TV Review: Parallel Worlds, Parallel Lives
EmptyThis documentary from PBS' "Nova" series is the kind of food that feeds the soul, the intellect and the heart.
Drawing on various disciplines, from music to science to memoir and personal journey, "Parallel Worlds, Parallel Lives" charts the tale of one man in search of the father he never really knew. It's the kind of journey we all take in one way or another, no matter the circumstance, no matter the unique form a journey can take. In that regard, it's a universal story. It's difficult to come away from this hourlong documentary without feeling moved, even changed.
Filmmaker Louis Lockwood points her camera on Mark Oliver Everett, better known as E, the lead singer of the cult band the Eels. Everett embarks on the journey of a lifetime as he seeks out the elements of his father's life. His father was iconoclastic quantum physicist Hugh Everett III, who published his theory of parallel universes more than 50 years ago and whom Scientific American described as "one of the most important scientists of the 20th century." To some, his genius even rivaled that of Albert Einstein, who taught at Princeton when the elder Everett was a graduate student there.
The father's theory in part says that any time we make a decision to take action on something, we create a separate, unique universe from ourselves. The son seeks out the father of this theory, a man who died young without letting his son know who he truly was. The results are startling, highly emotional and seriously thought-provoking.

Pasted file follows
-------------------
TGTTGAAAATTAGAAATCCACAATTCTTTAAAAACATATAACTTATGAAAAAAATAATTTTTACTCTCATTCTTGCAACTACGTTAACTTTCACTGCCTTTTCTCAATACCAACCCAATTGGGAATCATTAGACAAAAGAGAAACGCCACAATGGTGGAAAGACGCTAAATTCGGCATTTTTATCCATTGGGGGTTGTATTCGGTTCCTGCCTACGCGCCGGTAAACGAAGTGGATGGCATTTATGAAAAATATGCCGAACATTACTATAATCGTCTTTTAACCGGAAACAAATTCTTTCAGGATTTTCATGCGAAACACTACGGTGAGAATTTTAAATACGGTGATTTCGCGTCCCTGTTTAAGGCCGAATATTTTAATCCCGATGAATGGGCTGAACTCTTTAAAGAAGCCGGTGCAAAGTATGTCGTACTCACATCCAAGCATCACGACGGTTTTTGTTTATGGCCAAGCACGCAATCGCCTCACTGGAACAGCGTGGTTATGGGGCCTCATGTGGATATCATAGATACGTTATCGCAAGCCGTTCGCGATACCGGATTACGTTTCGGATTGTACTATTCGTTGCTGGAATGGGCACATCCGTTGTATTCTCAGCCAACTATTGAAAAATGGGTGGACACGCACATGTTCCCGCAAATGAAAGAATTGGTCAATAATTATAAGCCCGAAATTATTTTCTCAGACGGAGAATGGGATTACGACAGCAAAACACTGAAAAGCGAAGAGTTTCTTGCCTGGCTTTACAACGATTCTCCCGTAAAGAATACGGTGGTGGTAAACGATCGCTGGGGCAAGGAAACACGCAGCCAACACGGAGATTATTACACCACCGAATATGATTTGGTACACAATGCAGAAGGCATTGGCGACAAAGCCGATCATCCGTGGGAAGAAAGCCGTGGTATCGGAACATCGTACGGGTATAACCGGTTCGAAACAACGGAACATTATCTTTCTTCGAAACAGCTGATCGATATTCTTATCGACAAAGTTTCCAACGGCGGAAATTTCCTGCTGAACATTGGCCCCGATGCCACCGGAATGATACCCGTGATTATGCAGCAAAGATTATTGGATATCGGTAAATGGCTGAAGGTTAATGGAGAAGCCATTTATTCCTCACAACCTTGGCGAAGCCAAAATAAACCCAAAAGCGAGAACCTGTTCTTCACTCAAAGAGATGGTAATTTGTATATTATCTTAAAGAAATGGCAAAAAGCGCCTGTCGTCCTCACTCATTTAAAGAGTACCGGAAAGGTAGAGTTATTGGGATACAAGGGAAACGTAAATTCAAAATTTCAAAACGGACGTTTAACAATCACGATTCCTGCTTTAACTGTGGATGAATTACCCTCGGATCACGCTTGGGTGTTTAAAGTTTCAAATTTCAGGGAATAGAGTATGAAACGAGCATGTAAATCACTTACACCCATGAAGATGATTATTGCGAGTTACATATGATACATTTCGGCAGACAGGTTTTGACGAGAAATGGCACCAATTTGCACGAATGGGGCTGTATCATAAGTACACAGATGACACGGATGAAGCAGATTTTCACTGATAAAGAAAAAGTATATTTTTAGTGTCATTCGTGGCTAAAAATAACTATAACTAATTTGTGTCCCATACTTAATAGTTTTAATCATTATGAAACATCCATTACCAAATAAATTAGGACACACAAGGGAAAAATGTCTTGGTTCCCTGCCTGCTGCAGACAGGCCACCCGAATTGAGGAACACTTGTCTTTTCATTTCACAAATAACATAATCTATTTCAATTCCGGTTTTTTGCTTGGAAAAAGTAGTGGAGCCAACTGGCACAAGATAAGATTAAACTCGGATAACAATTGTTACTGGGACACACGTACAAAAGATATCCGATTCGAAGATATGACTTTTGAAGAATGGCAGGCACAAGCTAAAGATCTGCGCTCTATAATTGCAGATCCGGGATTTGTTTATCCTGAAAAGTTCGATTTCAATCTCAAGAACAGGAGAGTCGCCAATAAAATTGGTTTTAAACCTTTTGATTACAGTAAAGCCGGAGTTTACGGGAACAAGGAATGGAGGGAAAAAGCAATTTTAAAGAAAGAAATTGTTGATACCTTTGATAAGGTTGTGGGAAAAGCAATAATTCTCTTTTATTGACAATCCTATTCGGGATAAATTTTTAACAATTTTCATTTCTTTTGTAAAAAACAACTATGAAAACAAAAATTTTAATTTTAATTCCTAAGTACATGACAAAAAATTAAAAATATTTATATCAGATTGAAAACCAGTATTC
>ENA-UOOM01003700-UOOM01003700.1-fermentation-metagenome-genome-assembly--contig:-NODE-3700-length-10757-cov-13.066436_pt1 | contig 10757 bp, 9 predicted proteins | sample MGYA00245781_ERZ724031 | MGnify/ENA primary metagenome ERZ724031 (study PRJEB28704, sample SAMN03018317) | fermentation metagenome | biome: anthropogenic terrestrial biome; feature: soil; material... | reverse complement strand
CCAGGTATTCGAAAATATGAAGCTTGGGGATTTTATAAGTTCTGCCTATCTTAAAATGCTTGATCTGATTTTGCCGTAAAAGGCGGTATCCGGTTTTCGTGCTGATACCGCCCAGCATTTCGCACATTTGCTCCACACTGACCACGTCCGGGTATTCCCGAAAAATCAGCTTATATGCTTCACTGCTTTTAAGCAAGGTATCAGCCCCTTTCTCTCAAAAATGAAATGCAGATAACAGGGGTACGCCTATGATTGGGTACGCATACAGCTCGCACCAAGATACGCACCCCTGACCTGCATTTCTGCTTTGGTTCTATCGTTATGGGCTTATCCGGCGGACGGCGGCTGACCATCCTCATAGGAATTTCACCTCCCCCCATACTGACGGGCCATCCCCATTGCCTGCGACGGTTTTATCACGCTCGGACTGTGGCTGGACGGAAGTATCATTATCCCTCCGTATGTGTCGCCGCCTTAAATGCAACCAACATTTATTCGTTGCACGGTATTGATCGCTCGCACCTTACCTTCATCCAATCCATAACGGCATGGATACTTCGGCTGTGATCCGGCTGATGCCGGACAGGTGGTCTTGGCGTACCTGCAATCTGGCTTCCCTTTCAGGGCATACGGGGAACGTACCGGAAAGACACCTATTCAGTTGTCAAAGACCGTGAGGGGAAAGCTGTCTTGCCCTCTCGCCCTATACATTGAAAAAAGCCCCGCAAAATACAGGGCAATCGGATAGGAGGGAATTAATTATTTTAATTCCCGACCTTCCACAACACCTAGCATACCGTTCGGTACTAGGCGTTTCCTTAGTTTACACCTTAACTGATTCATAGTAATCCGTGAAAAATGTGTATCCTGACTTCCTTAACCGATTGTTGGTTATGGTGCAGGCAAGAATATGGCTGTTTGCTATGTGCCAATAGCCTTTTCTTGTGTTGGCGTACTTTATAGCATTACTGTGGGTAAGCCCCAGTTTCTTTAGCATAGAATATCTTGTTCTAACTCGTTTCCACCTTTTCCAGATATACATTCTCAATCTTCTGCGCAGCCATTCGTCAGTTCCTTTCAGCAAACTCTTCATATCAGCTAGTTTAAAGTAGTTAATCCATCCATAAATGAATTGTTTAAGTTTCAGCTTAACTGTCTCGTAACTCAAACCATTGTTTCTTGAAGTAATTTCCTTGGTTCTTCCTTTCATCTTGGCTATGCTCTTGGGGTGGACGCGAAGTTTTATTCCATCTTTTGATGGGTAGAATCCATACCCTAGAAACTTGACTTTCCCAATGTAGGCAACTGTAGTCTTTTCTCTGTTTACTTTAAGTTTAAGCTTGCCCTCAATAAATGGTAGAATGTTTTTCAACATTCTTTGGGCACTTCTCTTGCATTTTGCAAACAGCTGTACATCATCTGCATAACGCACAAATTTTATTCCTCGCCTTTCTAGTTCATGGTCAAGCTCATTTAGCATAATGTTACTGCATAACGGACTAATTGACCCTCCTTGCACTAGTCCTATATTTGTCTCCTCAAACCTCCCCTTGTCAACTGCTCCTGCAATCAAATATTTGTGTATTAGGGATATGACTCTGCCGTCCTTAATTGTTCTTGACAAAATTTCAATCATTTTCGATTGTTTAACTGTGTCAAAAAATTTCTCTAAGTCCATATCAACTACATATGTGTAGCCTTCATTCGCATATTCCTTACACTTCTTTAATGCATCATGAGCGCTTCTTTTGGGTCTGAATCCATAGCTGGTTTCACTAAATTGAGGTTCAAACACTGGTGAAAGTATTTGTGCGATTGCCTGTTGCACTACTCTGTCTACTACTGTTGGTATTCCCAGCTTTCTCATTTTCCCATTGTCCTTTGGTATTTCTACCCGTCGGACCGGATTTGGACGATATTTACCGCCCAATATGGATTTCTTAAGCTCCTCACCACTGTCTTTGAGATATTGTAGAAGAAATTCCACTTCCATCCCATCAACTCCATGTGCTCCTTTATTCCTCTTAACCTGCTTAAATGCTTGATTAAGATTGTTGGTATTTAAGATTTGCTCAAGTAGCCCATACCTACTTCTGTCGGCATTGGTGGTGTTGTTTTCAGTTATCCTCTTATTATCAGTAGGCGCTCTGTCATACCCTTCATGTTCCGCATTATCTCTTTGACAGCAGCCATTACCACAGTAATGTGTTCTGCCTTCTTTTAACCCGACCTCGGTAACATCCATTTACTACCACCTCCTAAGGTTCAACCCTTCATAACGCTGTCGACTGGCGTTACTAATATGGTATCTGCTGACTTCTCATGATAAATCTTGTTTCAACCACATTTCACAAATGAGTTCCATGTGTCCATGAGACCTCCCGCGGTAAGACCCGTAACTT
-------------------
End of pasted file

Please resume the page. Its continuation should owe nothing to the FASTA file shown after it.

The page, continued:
Lockwood's camera stays close to her subject as he travels the country to find the essence of his father. The photography is beautiful, and the story structure is loose and baggy, just the way the viewer (not to mention Everett himself) needs it to be. Who knows what he'll find as he starts out.
Woven into the story's frame is footage of Everett performing his music, each performance, each song uncannily related to the documentary's overall theme: that we live in various universes at once, that we find webs of relations between ourselves, our parents and the larger world around us. The journey here is spiritual, emotionally satisfying and probably much larger than anyone can really imagine.
Production: A WGBH Production
Writer, producer, director: Louise Lockwood
Senior executive producer: Paula S. Apsell